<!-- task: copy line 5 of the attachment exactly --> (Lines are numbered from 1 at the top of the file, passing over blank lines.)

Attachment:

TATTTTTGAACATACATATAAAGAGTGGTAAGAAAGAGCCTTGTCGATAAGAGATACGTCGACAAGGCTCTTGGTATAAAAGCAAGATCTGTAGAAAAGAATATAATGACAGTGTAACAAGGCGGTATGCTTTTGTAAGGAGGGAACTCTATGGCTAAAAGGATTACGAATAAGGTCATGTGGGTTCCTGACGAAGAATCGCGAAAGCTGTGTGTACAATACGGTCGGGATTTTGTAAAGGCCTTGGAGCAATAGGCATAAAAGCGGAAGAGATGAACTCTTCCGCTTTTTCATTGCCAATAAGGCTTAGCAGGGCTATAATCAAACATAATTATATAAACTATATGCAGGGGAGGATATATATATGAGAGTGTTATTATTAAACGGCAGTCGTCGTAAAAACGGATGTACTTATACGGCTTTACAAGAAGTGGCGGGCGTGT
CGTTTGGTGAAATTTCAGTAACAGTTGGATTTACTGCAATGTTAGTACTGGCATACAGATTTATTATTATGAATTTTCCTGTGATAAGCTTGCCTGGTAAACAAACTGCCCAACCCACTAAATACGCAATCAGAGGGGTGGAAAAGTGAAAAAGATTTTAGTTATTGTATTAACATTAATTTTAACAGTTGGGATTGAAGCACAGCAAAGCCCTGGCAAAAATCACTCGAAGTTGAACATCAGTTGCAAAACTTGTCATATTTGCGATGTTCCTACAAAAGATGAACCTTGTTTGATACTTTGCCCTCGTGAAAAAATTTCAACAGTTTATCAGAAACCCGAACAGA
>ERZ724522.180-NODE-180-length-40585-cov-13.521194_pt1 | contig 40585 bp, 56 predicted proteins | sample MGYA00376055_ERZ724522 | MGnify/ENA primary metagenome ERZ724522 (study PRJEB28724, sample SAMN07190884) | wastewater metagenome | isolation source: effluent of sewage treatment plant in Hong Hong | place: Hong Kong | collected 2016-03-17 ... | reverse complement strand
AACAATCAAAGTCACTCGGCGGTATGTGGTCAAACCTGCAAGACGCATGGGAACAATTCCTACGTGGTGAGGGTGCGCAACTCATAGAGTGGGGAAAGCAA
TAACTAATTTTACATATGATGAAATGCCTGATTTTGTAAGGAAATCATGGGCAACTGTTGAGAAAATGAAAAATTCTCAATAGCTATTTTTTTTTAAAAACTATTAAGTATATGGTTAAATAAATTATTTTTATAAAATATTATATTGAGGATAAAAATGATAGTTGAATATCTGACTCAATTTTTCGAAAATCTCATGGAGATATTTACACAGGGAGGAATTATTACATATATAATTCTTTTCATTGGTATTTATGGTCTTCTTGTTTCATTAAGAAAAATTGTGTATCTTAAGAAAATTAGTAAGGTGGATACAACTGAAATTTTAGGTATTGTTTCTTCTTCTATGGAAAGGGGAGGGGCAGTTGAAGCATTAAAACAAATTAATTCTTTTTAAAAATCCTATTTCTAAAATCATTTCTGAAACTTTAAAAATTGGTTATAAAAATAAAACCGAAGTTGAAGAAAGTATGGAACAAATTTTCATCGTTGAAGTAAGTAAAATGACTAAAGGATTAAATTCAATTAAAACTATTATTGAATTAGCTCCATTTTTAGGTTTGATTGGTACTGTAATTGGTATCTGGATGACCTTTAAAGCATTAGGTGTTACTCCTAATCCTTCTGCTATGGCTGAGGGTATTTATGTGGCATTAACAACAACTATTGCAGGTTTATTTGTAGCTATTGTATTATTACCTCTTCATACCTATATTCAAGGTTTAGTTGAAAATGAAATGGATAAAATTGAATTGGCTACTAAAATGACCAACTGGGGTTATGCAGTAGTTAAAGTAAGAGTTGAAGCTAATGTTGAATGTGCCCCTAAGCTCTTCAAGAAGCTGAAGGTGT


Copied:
TAACTAATTTTACATATGATGAAATGCCTGATTTTGTAAGGAAATCATGGGCAACTGTTGAGAAAATGAAAAATTCTCAATAGCTATTTTTTTTTAAAAACTATTAAGTATATGGTTAAATAAATTATTTTTATAAAATATTATATTGAGGATAAAAATGATAGTTGAATATCTGACTCAATTTTTCGAAAATCTCATGGAGATATTTACACAGGGAGGAATTATTACATATATAATTCTTTTCATTGGTATTTATGGTCTTCTTGTTTCATTAAGAAAAATTGTGTATCTTAAGAAAATTAGTAAGGTGGATACAACTGAAATTTTAGGTATTGTTTCTTCTTCTATGGAAAGGGGAGGGGCAGTTGAAGCATTAAAACAAATTAATTCTTTTTAAAAATCCTATTTCTAAAATCATTTCTGAAACTTTAAAAATTGGTTATAAAAATAAAACCGAAGTTGAAGAAAGTATGGAACAAATTTTCATCGTTGAAGTAAGTAAAATGACTAAAGGATTAAATTCAATTAAAACTATTATTGAATTAGCTCCATTTTTAGGTTTGATTGGTACTGTAATTGGTATCTGGATGACCTTTAAAGCATTAGGTGTTACTCCTAATCCTTCTGCTATGGCTGAGGGTATTTATGTGGCATTAACAACAACTATTGCAGGTTTATTTGTAGCTATTGTATTATTACCTCTTCATACCTATATTCAAGGTTTAGTTGAAAATGAAATGGATAAAATTGAATTGGCTACTAAAATGACCAACTGGGGTTATGCAGTAGTTAAAGTAAGAGTTGAAGCTAATGTTGAATGTGCCCCTAAGCTCTTCAAGAAGCTGAAGGTGT